[The Australian Olympic bid] provided some options to consider that may not have necessarily been possible at a previous resourcing level.
Health manager #1.
An additional outer context factor mentioned was the International Olympic Committee position statement on athlete mental health, in particular its acknowledgement of interdependencies that contribute to both athlete mental health and health outcomes. This was an example of international-level recommendations driving the approaches being adopted within Australian sporting organisations .
This study investigated stakeholder perceptions and experiences of value-based healthcare provider reimbursement models within the Australian high-performance sport setting. Reflecting the experiences of the participants, these discussions focussed largely on the differences between fee-for-service models and salaried (“embedded”) provider models. Participants identified both challenges and opportunities associated with each of these models, with important implications for sporting organisations seeking to maximise value from limited healthcare resources.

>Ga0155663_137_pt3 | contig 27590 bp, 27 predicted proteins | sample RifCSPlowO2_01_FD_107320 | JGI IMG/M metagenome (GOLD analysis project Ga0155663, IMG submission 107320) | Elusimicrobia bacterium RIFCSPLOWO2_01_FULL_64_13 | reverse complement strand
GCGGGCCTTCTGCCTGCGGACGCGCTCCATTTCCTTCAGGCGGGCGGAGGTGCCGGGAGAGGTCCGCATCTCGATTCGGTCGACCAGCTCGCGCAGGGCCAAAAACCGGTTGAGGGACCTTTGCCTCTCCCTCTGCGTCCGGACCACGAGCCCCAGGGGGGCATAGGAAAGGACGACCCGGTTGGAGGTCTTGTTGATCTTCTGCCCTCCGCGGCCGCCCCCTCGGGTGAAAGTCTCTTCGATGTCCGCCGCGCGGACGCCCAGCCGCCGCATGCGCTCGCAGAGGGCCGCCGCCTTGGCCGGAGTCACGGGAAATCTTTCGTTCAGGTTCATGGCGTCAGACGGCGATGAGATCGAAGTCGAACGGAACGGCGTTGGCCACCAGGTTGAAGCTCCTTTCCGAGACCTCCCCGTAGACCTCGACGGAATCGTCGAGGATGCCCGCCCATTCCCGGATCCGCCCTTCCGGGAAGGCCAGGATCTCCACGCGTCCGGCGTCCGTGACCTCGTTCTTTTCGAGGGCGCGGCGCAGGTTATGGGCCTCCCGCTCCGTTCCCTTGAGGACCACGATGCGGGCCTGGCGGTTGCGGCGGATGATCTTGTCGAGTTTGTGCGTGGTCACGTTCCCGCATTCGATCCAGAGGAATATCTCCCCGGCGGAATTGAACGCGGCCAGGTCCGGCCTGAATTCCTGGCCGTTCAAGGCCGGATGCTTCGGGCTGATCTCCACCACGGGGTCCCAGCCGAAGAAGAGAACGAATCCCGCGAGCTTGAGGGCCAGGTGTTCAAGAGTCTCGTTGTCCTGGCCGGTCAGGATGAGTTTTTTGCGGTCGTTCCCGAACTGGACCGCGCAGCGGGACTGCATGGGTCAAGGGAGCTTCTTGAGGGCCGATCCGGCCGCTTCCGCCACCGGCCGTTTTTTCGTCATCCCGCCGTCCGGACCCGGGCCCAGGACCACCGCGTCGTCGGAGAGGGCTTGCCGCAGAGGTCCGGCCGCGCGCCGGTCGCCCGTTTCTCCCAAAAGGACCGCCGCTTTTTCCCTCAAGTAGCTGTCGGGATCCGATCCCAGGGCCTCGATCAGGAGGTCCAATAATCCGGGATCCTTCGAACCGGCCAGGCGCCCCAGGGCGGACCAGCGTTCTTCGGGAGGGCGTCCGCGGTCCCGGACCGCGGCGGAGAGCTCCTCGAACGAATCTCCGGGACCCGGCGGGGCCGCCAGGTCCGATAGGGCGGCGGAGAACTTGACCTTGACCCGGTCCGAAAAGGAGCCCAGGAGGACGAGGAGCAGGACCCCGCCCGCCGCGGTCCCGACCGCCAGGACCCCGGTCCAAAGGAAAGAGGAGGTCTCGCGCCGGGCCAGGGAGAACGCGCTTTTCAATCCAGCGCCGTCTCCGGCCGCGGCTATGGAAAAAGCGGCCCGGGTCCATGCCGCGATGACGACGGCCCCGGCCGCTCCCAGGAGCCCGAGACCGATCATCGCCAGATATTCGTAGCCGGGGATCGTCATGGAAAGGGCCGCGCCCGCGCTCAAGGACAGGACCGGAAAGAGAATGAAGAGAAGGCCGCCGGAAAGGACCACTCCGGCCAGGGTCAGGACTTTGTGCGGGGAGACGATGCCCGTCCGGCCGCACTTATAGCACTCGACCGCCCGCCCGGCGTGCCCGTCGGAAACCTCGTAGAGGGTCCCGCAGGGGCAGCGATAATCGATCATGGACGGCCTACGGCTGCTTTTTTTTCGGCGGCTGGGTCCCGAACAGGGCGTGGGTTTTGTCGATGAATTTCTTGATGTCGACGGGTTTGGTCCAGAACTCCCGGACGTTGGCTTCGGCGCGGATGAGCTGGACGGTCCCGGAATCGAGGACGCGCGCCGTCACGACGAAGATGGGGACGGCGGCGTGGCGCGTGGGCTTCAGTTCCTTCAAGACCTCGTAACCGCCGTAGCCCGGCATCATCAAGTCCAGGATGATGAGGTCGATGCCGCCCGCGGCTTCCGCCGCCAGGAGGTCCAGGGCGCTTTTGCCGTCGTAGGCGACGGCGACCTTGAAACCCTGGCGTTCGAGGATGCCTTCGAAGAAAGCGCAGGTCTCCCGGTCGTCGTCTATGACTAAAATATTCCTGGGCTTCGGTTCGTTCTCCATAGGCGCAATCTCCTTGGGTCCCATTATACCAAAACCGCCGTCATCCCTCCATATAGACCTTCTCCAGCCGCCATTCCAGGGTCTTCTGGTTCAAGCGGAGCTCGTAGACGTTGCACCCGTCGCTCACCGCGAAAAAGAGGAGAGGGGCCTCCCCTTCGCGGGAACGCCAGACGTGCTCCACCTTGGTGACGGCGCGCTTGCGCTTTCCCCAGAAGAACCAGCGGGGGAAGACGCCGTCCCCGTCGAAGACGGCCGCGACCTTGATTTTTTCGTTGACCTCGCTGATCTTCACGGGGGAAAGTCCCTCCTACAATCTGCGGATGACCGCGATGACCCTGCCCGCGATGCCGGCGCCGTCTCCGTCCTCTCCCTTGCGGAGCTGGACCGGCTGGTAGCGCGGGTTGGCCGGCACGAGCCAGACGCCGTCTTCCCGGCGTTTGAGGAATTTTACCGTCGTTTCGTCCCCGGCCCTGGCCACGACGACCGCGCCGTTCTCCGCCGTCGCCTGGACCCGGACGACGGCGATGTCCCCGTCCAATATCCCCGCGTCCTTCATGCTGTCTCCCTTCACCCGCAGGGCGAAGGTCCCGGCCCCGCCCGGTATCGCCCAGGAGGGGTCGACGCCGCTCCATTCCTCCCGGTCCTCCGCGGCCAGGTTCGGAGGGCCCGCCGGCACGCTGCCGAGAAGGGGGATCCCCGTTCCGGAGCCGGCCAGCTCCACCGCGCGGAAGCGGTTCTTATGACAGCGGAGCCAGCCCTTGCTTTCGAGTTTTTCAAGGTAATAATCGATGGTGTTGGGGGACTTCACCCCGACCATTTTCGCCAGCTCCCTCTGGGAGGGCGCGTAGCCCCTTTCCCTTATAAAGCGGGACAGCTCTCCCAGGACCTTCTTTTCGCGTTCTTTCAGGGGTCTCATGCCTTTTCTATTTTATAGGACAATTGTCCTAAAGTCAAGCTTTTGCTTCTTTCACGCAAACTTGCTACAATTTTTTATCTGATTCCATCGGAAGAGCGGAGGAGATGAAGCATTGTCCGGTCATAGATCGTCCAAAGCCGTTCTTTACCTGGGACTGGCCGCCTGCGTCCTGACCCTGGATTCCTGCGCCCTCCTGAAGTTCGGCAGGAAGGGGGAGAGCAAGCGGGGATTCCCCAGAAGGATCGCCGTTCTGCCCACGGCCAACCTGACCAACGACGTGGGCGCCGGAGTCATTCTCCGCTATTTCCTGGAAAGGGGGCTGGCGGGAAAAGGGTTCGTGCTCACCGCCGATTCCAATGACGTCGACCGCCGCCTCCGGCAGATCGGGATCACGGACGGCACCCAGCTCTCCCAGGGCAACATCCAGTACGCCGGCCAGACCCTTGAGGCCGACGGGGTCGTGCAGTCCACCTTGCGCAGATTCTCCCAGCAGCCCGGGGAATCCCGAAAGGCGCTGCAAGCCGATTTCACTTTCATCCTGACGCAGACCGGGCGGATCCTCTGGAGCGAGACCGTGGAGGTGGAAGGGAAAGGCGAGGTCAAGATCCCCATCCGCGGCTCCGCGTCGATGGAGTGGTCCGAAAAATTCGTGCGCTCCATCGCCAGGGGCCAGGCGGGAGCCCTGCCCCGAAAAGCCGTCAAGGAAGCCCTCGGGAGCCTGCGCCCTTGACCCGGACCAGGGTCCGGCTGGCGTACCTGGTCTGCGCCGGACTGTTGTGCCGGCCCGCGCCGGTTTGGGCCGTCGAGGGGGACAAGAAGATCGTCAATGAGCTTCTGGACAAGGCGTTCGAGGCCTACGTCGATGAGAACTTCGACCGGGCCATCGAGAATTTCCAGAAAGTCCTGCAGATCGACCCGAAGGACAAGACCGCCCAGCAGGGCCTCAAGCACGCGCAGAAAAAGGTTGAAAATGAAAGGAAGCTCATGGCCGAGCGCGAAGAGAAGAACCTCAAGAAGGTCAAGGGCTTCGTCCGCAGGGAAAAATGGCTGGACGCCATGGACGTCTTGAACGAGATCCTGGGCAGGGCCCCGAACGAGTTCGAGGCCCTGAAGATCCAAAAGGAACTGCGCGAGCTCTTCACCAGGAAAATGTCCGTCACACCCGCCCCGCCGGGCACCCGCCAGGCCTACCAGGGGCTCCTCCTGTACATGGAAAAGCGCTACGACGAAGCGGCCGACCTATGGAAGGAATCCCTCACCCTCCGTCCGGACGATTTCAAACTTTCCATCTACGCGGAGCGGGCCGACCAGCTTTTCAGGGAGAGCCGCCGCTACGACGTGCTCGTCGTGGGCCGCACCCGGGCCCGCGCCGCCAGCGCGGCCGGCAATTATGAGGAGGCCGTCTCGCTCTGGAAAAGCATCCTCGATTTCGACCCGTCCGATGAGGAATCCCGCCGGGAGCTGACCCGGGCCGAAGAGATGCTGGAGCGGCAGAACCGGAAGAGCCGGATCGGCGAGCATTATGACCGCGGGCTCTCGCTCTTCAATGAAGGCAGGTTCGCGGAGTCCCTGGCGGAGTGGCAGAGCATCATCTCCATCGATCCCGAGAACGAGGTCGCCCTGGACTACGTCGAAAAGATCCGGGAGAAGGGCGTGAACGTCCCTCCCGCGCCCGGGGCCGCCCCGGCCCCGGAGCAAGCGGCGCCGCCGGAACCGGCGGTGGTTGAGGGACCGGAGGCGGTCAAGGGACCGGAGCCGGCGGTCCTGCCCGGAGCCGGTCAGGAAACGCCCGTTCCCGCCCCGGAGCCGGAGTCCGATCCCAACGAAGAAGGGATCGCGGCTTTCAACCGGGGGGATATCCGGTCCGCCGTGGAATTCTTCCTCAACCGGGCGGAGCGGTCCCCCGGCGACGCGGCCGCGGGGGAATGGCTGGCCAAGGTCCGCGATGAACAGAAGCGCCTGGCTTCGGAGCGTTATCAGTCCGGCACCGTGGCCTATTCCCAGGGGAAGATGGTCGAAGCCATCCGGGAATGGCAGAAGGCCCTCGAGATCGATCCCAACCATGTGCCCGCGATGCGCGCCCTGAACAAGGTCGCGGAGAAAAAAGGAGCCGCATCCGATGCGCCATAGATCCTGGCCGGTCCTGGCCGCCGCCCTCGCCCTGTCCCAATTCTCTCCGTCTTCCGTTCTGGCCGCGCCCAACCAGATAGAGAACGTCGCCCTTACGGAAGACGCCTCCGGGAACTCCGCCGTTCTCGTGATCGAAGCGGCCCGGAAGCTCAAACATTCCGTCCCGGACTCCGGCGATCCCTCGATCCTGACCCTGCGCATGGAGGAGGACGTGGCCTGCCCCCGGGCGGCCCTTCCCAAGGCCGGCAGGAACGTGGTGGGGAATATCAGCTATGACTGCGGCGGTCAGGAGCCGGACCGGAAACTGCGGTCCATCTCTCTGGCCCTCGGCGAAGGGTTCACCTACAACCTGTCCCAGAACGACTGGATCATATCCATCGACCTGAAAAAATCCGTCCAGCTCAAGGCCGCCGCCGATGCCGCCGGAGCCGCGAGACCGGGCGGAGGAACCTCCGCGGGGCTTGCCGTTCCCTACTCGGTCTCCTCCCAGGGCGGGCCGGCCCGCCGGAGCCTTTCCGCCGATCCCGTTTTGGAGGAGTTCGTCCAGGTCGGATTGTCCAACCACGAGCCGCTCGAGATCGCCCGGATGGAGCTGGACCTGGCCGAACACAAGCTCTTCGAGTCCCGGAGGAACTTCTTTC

Policy and Research Implications
There was agreement among participants that salaried provider models were conducive to more proactive, multidisciplinary models of care. The perceived value of these forms of care is consistent with the broader evidence base within mainstream health services, where integrated models of care have been found to improve outcomes and reduce costs [11, 12]. However, a number of additional themes emerged that reflected the unique experiences of health providers within high-performance sport settings. These providers often have a responsibility for the overall health of a defined squad, or cohort of athletes, as opposed to a narrower focus on providing care to individuals. Consequently, the incorporation of continuous, preventative healthcare is recognised as an important component of a provider’s role, with the aim of reducing the burden of treatment provision in a commonly resource limited environment. While traditional indictors of athlete population health outcomes may align to those outside of sport (e.g. injury and illness incidence rates, health-related quality of life), the value of health practitioners working in sport may also be measured by individual athlete or team performance outcomes [13, 14]. This is likely in part because both individual and team performance is substantially impaired when the availability of athletes for selection is reduced due to injury and illness occurrence, which coincides with lower scoring and finishing positions across a range of sports .